Presidents often get streets, airports and battleships named for them – often posthumously – and it’s seen as an honor. No doubt at some point, a school will be named for Barack Obama, or a park.He’s already picking up the…er…”tributes” with a Russian company, according to the Daily Mail, trying to cash in on chilly relations between Moscow and Washington by releasing an ice cream called ‘Little Obama,’ irritating U.S.officials.
The product, called ‘Obamka’ in Russian, is glazed with chocolate and its wrapping features an image of a smiling young African boy, wearing an earring and holding an ice cream.
With relations at a post-Cold War low since Russia’s 2014annexation of Crimea and its military intervention in Syria, Russian state media and pro-Kremlin activists have often berated and mocked President Barack Obama in terms that U.S. officials have described as racist and insulting.
The company that makes the ice cream, Slavitsa, said in a statement that it was part of a range aimed at children featuring ‘cheerful’ characters.‘With different flavours and glazes, the ice cream symbolizes the main races of people on our planet,’ it said, adding that the picture of the boy had been inspired by a Soviet film.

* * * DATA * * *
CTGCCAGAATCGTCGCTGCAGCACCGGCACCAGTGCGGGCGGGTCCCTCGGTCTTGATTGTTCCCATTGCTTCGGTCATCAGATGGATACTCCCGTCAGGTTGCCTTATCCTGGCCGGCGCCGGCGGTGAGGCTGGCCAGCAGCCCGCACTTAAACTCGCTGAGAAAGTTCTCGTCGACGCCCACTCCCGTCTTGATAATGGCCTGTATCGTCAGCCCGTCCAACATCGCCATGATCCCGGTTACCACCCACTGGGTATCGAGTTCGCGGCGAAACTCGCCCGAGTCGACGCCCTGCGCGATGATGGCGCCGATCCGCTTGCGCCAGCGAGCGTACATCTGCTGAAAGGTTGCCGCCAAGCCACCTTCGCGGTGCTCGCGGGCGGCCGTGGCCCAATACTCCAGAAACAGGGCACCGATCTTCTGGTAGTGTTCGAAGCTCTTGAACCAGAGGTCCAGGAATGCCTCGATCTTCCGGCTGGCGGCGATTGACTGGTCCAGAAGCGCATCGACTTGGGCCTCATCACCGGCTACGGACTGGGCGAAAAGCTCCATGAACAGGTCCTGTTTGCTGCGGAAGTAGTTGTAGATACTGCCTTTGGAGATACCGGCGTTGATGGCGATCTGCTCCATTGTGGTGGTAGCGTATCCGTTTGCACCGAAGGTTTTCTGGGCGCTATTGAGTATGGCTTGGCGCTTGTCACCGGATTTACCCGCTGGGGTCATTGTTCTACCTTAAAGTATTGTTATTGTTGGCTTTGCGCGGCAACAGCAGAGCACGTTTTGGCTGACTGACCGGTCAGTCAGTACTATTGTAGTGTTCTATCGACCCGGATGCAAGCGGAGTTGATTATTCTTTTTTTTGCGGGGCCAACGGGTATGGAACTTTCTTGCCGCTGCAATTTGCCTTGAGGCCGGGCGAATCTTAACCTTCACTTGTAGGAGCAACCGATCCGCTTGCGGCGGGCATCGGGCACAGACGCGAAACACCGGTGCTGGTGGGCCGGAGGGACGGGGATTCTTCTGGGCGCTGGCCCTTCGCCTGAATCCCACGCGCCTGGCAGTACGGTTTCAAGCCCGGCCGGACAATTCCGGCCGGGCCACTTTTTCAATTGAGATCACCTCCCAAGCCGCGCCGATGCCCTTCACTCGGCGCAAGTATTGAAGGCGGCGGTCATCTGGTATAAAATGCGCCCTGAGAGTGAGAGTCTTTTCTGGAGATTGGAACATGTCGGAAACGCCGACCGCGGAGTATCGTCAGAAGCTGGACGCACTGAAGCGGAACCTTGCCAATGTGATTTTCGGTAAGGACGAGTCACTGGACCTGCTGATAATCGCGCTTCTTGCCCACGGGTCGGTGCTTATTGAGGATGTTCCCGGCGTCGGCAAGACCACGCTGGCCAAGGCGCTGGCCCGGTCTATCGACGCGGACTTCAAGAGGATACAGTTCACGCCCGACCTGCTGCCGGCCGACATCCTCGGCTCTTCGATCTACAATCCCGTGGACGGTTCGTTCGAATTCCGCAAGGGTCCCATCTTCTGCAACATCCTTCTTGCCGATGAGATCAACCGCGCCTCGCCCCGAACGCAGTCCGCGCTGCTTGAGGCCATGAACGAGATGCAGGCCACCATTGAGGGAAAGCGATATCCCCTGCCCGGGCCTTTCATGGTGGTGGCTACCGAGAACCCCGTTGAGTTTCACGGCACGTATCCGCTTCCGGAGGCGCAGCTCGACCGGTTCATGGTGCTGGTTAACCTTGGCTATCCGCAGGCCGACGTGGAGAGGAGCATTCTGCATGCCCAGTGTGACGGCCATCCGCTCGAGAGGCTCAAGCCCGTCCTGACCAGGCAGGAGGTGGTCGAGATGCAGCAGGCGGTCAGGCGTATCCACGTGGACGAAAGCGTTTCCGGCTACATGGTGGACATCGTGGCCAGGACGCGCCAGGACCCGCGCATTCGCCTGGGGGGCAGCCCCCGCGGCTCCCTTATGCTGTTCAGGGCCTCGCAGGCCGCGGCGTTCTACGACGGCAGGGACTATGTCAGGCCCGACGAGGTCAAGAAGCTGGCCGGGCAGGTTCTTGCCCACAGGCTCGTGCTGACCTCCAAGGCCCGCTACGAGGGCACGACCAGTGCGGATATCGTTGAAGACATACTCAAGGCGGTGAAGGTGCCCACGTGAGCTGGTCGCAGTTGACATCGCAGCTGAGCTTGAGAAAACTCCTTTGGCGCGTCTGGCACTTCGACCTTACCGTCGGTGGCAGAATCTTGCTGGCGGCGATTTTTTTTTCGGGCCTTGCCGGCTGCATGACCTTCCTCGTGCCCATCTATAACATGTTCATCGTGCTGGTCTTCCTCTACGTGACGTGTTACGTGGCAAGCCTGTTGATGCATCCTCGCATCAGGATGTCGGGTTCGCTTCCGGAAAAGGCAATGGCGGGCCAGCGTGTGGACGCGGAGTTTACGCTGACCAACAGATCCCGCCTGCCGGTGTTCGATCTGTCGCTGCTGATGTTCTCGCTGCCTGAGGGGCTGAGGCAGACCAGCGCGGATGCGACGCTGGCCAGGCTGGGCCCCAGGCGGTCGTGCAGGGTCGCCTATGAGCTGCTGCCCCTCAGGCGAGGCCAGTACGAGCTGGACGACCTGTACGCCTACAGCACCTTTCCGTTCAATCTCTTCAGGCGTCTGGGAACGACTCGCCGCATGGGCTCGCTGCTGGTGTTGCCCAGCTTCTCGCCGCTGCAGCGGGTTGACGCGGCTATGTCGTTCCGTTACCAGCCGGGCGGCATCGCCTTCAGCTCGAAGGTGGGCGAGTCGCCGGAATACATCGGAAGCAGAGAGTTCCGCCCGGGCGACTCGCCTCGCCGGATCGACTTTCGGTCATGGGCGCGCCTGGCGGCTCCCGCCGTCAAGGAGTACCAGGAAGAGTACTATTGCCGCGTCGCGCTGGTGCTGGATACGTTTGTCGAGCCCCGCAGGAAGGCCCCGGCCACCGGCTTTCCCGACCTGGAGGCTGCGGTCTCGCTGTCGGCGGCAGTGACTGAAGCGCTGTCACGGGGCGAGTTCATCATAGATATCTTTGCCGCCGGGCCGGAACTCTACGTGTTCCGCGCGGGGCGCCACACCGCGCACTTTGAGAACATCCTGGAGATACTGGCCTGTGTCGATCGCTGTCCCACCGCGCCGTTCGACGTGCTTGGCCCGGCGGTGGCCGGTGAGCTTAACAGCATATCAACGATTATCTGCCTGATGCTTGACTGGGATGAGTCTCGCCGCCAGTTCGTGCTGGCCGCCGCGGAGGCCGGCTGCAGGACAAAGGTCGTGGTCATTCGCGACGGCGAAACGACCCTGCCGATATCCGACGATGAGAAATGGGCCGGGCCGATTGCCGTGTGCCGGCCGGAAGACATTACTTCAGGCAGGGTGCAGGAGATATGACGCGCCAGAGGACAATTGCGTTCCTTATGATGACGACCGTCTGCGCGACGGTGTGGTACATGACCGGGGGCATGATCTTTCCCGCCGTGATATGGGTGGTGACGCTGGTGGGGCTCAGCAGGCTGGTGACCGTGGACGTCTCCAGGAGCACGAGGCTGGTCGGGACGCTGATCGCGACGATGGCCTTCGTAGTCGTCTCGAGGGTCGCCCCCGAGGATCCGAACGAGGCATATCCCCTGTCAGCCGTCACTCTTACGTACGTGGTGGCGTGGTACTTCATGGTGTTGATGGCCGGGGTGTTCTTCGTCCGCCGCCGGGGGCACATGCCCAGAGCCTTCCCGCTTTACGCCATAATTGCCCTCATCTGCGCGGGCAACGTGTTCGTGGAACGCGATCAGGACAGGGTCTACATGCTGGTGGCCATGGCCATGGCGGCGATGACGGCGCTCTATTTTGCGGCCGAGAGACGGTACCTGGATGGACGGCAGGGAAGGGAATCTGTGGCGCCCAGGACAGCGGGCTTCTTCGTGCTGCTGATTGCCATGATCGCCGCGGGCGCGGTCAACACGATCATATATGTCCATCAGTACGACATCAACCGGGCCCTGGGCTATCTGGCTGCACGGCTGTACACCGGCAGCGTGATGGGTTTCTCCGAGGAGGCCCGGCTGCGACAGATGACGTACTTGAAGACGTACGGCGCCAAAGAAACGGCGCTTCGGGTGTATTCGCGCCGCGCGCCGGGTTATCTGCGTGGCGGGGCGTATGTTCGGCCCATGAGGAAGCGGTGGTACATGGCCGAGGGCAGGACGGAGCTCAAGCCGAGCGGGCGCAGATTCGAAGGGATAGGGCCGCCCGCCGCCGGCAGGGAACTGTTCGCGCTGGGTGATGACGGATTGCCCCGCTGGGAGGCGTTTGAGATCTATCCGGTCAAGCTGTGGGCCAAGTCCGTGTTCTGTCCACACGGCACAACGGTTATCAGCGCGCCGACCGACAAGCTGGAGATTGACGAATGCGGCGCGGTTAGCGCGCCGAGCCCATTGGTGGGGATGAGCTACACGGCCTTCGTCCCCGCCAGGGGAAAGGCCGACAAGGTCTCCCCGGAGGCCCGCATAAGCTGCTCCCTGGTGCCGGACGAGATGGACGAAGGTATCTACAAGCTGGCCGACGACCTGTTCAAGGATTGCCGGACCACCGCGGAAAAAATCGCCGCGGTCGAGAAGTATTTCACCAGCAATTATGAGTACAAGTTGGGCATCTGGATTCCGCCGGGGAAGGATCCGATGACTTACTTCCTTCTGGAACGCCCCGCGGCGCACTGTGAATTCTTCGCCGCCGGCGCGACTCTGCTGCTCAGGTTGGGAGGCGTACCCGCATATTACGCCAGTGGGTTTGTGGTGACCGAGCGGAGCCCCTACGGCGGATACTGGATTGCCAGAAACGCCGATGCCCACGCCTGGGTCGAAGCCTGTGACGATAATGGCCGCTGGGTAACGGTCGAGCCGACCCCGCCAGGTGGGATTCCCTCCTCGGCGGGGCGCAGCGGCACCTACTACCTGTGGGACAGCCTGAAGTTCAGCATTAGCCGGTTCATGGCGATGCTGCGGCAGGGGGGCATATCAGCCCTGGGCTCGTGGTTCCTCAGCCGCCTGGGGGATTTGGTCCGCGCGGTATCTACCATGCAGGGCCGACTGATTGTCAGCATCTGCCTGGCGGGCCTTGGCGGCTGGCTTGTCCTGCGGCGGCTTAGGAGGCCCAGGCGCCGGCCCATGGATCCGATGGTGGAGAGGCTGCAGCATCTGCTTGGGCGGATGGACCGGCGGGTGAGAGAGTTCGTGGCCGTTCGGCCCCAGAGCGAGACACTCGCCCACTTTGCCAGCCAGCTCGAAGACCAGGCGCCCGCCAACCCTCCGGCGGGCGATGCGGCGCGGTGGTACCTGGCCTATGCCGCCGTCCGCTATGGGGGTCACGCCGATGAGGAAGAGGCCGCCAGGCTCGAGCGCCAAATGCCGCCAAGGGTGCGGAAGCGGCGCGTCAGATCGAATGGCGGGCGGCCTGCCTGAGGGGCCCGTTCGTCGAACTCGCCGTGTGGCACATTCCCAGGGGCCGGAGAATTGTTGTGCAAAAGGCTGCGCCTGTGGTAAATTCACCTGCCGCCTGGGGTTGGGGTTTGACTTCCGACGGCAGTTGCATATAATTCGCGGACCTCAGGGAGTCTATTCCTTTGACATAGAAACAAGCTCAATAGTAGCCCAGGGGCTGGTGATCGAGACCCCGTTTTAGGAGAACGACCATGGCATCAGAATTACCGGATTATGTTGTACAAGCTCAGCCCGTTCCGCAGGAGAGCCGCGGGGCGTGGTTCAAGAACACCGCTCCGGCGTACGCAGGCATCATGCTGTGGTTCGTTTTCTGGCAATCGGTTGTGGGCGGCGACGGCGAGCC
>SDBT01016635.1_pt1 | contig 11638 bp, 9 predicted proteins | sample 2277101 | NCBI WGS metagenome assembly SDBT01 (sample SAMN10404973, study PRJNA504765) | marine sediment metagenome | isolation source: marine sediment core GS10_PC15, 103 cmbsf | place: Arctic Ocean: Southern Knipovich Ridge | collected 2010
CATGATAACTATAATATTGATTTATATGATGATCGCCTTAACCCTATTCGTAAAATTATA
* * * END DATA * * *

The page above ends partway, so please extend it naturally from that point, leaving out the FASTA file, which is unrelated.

‘Ice cream names need to be memorable. For those with a rich imagination, various associations might arise, but this product is for children and is a long way from politics.’
A U.S. official, who declined to be named because of the subject’s sensitivity, told Reuters he saw the ice cream as part of a disturbing pattern.‘While I haven’t seen this particular product for sale, we are disappointed by the media-driven anti-Americanism that has become so prevalent in Russia over the past few years, particularly when it takes on a discriminatory or racist bent,’ the official said.
So is this ice cream offensive because:
a. It says “little” Obama in a sort of Marco Rubio-esque fashion?
b. The picture of the brown-skinned child is wearing an earring?
c. The ice cream itself is chocolate on the outside and white on the inside?
d. It’s got a stick up it?
[Note: This article was written by Michele Hickford]